President Obama gave a short Monday statement of congratulation to the new leaders in Iraq's parliament. Little mistaking the intention—Obama was praising the people who had weakened Nouri al-Maliki's position and removed him as prime minister. Eli Lake has some deep reporting on how we got here.
[T]he president has instructed his diplomats in Washington and Baghdad to find an alternative to Iraqi Prime Minister Nouri al-Maliki. Since June those diplomats have quietly supported a member of Maliki’s own political party to be the next prime minister. On Sunday, the effort appeared to pay off, when a majority of Shi’ite politicians threw their weight behind Haidar al-Abadi, leading to Iraq’s president to instruct him to begin forming a new government.
In my story from yesterday, about the struggle among Republicans (politicians, activists) to interpret what's happening in Iraq and why, I note that Mike Huckabee called Maliki a "liar" and blamed him for the failure of modern weapons to get to the Kurds. Anti-Maliki sentiment has been burbling up for months in the American press, which meant, inevitably, that it reached even the Republicans who see themselves as beyond media influence.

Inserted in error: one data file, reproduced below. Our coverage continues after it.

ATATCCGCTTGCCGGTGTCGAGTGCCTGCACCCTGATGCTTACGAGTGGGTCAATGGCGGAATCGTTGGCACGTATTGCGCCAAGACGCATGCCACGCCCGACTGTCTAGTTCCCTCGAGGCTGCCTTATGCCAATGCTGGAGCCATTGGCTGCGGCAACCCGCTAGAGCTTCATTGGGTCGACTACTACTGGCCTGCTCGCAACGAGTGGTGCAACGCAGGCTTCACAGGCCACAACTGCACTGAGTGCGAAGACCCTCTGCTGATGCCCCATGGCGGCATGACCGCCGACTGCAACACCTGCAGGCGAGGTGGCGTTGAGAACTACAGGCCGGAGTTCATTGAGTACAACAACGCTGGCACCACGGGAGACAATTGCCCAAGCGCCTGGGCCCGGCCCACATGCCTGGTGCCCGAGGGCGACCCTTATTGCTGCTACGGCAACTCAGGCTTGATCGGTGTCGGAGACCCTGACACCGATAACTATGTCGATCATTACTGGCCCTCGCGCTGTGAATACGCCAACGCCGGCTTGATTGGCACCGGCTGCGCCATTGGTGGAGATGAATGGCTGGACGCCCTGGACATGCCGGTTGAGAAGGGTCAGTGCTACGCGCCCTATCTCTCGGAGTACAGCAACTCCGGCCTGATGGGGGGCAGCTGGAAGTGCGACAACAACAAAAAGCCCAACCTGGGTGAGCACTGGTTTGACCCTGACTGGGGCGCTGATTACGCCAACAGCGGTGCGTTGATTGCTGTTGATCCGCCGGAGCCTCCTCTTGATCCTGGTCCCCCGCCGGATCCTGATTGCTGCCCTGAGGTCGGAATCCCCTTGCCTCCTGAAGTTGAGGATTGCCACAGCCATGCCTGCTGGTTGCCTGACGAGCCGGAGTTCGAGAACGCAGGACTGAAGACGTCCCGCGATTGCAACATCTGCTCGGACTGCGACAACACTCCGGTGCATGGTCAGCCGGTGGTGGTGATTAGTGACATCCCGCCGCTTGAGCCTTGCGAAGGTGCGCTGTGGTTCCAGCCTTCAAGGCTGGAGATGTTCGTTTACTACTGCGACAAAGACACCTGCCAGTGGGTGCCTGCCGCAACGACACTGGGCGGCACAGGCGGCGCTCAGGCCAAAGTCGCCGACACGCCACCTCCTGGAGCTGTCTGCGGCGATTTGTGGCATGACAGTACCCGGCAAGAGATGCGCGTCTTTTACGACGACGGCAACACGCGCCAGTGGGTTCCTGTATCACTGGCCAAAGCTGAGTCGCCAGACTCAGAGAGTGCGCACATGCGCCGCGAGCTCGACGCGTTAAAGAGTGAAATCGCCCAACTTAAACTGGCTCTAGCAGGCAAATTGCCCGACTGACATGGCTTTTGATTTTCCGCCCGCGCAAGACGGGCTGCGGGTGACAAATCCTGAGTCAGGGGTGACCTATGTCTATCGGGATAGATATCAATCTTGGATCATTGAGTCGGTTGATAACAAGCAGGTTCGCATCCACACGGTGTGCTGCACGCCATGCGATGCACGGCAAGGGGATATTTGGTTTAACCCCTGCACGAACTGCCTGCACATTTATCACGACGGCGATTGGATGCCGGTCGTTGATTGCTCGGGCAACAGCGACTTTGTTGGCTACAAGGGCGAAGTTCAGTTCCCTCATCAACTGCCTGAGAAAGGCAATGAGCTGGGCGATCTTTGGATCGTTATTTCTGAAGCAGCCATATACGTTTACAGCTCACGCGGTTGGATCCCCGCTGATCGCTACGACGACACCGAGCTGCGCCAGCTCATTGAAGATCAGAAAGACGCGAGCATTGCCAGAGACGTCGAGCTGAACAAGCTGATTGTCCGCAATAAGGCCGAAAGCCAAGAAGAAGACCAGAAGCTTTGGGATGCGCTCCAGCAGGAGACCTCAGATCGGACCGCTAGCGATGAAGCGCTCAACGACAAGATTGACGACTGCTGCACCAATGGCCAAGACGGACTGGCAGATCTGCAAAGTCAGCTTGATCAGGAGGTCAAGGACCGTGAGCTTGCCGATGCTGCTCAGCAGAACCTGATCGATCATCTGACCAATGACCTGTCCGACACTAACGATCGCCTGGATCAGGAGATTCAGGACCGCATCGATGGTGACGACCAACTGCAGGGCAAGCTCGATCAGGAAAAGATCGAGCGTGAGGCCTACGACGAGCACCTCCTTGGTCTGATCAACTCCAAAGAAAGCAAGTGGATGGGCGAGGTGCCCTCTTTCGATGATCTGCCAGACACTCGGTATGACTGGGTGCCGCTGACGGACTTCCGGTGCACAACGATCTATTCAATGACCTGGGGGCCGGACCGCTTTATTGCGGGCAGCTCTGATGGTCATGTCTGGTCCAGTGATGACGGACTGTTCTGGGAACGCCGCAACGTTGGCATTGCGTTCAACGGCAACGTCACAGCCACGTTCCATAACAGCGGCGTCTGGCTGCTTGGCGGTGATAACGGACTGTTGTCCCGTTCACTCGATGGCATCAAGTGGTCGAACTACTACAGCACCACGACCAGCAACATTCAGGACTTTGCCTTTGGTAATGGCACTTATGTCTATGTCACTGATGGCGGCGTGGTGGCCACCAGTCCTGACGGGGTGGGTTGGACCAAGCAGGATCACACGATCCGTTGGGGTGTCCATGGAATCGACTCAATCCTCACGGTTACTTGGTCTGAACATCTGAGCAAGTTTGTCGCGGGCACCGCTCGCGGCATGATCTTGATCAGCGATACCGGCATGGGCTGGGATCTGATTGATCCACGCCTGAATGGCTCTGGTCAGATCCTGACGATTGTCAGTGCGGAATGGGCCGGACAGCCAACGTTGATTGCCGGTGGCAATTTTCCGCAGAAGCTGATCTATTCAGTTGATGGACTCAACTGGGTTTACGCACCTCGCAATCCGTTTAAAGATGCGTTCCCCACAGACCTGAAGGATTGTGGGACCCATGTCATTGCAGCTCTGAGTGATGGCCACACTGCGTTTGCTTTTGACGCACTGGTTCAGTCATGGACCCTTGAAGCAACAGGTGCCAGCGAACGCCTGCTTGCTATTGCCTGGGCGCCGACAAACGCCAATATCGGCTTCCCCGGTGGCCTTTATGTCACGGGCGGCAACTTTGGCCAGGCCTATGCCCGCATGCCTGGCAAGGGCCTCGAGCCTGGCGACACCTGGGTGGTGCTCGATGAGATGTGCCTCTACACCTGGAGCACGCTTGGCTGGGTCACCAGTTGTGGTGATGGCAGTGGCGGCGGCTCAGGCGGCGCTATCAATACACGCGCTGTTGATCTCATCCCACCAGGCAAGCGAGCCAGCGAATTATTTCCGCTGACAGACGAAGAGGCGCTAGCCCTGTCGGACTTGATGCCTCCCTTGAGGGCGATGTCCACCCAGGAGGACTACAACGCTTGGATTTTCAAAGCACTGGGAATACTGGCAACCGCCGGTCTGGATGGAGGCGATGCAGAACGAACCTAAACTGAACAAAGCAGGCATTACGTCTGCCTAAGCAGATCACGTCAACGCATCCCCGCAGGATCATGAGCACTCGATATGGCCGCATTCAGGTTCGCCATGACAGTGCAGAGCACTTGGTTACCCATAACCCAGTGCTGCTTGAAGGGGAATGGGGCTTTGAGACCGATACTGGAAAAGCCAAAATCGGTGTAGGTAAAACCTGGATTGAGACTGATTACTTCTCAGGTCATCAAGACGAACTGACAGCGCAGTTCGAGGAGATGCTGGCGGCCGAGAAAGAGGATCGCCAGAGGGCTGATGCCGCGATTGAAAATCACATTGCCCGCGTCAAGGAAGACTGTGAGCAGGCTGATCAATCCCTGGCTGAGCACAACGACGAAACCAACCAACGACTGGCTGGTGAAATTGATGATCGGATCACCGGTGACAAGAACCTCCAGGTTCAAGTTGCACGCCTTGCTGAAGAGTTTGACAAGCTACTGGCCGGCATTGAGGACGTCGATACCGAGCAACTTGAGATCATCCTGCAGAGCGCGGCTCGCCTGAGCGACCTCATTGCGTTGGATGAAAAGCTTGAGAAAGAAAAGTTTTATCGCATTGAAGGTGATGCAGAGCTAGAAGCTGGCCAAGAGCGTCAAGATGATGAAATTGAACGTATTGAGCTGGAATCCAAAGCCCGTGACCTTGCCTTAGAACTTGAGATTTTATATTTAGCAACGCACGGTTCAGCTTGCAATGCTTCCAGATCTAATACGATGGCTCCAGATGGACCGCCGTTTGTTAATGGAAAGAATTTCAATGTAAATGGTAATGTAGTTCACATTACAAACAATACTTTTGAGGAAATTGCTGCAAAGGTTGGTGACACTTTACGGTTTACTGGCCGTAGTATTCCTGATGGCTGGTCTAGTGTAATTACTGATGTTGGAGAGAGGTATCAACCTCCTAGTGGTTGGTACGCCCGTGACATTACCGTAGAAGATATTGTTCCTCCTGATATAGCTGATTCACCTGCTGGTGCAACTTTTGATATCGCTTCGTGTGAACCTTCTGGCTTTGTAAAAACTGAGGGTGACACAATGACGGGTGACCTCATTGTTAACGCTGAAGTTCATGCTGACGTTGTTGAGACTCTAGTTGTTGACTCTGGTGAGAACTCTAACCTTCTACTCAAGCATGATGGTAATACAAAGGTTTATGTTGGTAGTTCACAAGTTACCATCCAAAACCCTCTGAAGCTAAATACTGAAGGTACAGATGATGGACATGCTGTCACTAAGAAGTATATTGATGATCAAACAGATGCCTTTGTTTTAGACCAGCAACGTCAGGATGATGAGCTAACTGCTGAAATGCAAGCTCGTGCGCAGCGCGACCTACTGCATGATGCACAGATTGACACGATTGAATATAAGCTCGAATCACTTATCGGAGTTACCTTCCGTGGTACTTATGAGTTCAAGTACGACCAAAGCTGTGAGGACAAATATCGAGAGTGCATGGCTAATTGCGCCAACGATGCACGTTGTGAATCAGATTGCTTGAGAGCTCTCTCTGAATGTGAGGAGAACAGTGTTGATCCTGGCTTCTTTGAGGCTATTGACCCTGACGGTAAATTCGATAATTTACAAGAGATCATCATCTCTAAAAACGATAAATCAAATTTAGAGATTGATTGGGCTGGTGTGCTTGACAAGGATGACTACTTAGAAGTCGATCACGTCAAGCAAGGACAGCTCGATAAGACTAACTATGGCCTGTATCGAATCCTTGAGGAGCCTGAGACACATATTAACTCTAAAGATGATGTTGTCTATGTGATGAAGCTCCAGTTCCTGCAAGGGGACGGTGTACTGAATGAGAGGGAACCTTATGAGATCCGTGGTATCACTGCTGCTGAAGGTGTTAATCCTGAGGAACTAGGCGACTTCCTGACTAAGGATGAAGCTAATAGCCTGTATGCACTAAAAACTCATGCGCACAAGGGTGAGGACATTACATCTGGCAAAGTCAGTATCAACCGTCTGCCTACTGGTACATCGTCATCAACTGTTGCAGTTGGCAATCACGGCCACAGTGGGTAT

Even in Hillary Clinton's interview with Jeffrey Goldberg, the lede of which was Hillary's insistence that the administration (which she'd left, by that point) missed a chance to intervene in Syria, her consistent message was that the United States had "learned about the limits of our power to spread freedom and democracy," while learning the "importance of our power, our influence, and our values appropriately deployed and explained." One way to read that? For starters, not allowing a weak regime to lose Iraq.